THE Joyful Company, one of Europe's finest chamber choirs, conducted by their founder director Peter Broadbent, were impressive from their first notes of Bach's motet Der Geist hilft unser Swachheit auf. They produced a marvellous flow of beautiful contrapuntal sound.

Part-songs by Elgar: The Shower, a cameo of calm (with a superb final bass note), and by contrast The Fountain, its changes of tempi and delicate tenor parts achieved with ease, the final phrase a crescendoed climax; 'Go, song of mine' impeccably tuned and phrased.

Judith Bingham's The Drowned Lovers with dramatic soloist Lorna Youngs (mezzo-soprano), was intriguingly intermingled with the words and music of Stanford's The Bluebird, in a passionate interpretation.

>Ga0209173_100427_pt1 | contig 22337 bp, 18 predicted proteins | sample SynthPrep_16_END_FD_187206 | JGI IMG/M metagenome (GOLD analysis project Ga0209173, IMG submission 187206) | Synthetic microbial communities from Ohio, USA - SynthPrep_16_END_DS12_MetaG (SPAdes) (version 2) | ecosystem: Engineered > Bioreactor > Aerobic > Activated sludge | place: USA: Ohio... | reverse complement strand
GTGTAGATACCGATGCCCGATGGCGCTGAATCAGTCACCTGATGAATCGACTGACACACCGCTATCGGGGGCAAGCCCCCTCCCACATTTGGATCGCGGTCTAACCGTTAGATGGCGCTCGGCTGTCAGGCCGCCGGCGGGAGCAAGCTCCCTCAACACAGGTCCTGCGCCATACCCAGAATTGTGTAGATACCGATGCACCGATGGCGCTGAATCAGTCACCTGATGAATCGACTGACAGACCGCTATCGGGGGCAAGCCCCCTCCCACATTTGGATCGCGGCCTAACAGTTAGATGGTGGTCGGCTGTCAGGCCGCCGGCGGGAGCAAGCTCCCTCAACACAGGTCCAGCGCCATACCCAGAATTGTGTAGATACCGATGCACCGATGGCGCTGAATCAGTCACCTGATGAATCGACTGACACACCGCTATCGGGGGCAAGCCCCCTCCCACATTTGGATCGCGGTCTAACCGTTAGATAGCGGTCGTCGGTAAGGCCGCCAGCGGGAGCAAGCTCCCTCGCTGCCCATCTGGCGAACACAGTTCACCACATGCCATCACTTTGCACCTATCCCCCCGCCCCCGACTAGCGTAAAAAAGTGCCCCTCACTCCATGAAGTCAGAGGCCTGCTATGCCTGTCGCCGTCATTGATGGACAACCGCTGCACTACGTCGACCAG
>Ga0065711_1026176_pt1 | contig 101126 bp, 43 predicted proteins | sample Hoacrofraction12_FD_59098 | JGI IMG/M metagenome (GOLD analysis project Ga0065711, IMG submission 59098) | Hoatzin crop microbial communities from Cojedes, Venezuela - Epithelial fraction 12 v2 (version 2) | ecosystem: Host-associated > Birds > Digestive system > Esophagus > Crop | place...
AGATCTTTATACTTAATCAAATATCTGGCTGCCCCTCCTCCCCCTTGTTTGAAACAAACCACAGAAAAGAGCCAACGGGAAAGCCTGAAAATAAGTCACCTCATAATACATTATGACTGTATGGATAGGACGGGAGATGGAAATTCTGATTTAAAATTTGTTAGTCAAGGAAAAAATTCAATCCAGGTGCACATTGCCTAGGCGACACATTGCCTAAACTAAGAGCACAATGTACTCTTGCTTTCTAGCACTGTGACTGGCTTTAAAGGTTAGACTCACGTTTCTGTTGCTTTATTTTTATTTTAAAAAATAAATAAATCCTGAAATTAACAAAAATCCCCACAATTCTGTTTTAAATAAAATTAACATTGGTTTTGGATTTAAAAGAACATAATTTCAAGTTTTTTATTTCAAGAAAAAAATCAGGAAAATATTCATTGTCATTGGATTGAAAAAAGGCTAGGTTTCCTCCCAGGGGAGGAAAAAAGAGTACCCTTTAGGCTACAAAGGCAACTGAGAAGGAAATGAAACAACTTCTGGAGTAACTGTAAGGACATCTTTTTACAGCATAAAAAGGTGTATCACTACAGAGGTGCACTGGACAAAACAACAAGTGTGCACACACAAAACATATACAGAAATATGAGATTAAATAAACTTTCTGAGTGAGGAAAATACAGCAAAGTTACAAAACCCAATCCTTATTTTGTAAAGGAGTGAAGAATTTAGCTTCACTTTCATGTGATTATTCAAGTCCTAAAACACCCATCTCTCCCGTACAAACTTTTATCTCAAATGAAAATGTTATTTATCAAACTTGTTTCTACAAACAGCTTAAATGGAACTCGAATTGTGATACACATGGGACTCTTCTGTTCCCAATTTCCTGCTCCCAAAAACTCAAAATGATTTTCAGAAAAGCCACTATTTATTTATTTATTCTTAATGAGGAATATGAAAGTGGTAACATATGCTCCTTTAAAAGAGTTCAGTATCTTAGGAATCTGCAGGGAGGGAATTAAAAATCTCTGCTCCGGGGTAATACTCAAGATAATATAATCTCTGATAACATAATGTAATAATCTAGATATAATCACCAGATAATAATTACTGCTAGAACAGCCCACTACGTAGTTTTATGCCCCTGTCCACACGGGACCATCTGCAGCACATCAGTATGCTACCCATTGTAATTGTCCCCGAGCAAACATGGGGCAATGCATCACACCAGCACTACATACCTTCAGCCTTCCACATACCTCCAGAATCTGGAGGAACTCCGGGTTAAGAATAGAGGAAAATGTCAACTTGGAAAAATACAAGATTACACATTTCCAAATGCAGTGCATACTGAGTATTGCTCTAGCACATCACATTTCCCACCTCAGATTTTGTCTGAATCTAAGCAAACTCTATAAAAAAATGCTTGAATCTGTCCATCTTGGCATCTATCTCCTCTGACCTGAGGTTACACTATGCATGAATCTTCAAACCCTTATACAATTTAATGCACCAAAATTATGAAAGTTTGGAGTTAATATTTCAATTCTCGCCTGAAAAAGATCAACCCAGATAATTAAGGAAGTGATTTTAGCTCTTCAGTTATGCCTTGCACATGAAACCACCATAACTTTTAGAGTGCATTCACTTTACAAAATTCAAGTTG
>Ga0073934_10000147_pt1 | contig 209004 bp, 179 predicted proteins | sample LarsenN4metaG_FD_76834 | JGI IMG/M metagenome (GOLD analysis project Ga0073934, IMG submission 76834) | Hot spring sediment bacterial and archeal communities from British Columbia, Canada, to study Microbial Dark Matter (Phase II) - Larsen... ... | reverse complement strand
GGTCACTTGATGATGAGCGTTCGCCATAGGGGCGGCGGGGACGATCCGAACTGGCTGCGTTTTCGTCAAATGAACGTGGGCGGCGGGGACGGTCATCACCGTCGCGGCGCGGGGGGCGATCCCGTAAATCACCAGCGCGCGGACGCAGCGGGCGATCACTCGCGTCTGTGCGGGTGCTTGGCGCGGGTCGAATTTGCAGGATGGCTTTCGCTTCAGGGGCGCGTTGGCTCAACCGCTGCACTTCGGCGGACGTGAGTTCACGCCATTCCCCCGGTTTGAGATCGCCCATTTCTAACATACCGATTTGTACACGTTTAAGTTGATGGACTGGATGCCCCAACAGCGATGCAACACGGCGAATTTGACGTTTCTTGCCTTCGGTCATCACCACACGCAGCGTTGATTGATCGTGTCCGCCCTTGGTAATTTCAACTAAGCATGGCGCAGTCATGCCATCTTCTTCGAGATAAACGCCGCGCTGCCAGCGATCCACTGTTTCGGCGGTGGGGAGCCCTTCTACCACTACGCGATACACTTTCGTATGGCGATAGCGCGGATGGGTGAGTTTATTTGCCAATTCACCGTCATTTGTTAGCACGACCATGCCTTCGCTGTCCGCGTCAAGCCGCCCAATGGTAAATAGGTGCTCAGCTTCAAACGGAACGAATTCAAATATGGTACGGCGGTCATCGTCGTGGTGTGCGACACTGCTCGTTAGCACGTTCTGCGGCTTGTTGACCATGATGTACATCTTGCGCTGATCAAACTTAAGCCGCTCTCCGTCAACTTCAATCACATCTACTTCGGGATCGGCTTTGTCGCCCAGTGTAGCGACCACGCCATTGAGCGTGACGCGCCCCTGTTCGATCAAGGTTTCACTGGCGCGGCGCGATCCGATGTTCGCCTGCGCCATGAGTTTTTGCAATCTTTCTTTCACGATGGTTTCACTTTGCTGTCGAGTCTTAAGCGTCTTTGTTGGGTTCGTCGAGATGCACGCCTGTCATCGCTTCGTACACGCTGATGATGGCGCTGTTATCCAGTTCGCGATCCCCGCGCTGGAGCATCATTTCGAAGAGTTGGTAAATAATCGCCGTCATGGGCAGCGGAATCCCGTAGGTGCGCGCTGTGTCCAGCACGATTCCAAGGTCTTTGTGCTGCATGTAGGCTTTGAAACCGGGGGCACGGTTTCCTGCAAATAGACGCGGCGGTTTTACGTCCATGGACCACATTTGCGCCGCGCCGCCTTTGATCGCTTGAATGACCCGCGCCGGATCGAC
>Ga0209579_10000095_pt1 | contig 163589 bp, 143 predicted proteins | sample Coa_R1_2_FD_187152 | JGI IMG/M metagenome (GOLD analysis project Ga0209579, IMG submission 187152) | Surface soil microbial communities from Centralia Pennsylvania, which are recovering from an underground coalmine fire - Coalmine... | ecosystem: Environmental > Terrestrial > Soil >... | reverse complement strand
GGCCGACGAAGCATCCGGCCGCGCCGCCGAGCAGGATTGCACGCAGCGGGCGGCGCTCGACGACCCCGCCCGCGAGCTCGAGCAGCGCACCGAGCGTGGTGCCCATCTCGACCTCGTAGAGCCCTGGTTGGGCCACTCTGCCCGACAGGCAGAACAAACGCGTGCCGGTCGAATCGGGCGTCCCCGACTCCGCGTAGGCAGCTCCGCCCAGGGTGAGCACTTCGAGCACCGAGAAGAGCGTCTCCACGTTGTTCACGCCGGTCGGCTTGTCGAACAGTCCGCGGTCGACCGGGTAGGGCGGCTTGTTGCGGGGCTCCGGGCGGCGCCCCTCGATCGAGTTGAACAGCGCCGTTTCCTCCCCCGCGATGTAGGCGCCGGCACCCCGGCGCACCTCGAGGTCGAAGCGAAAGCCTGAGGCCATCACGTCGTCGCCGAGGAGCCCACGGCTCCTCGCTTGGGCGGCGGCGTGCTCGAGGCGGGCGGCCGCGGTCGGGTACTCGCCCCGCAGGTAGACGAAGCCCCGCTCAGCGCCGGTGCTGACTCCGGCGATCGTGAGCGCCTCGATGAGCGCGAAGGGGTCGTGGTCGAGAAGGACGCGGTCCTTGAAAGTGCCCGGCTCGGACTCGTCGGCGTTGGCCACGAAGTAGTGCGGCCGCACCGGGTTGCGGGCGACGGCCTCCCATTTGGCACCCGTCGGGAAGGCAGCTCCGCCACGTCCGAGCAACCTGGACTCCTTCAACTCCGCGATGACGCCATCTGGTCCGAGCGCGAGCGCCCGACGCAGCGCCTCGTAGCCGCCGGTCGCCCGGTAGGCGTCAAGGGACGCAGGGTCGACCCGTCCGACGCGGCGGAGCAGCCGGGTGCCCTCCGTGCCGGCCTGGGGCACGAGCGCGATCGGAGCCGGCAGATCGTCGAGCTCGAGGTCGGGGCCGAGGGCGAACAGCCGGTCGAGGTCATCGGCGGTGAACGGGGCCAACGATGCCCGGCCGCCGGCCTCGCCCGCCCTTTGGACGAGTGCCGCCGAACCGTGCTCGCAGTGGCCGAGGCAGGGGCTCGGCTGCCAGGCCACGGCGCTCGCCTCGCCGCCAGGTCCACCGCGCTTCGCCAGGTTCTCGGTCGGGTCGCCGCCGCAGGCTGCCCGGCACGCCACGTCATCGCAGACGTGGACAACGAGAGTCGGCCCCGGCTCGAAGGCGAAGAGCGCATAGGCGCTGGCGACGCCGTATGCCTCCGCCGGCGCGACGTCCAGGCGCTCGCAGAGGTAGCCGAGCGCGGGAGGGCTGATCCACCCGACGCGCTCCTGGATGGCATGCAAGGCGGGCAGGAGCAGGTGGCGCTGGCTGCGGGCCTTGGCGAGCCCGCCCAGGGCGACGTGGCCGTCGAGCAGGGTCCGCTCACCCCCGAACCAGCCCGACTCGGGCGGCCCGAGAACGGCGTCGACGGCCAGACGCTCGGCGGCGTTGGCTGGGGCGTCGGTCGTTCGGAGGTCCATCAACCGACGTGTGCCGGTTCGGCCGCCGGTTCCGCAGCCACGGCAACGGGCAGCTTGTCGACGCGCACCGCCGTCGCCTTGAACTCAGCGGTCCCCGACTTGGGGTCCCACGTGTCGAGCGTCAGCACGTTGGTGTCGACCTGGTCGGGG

Most compelling was soprano Harriet Fraser in Aaron Copland's In The Beginning, where she proclaimed the Biblical narrative, which was amplified by the chorus (often singing in different keys from the soloist).

Marahi by Jonathan Harvey was a complex ritual hymn of praise to the Virgin Mary and the Buddhist Goddess Varahi, involving many vocal techniques (such as animal sounds and shouted interjections). Also included was Anthony Payne's Break, break, break.

For the concluding item we heard more Bach: Singet dem Herrn written for double choir: runs tripped off tongues and every polyphonic strand was heard clearly, singers taking obvious pleasure in their music-making.

Composers Judith Bingham, Jonathan Harvey and Anthony Payne were present to hear excellent renderings of their works.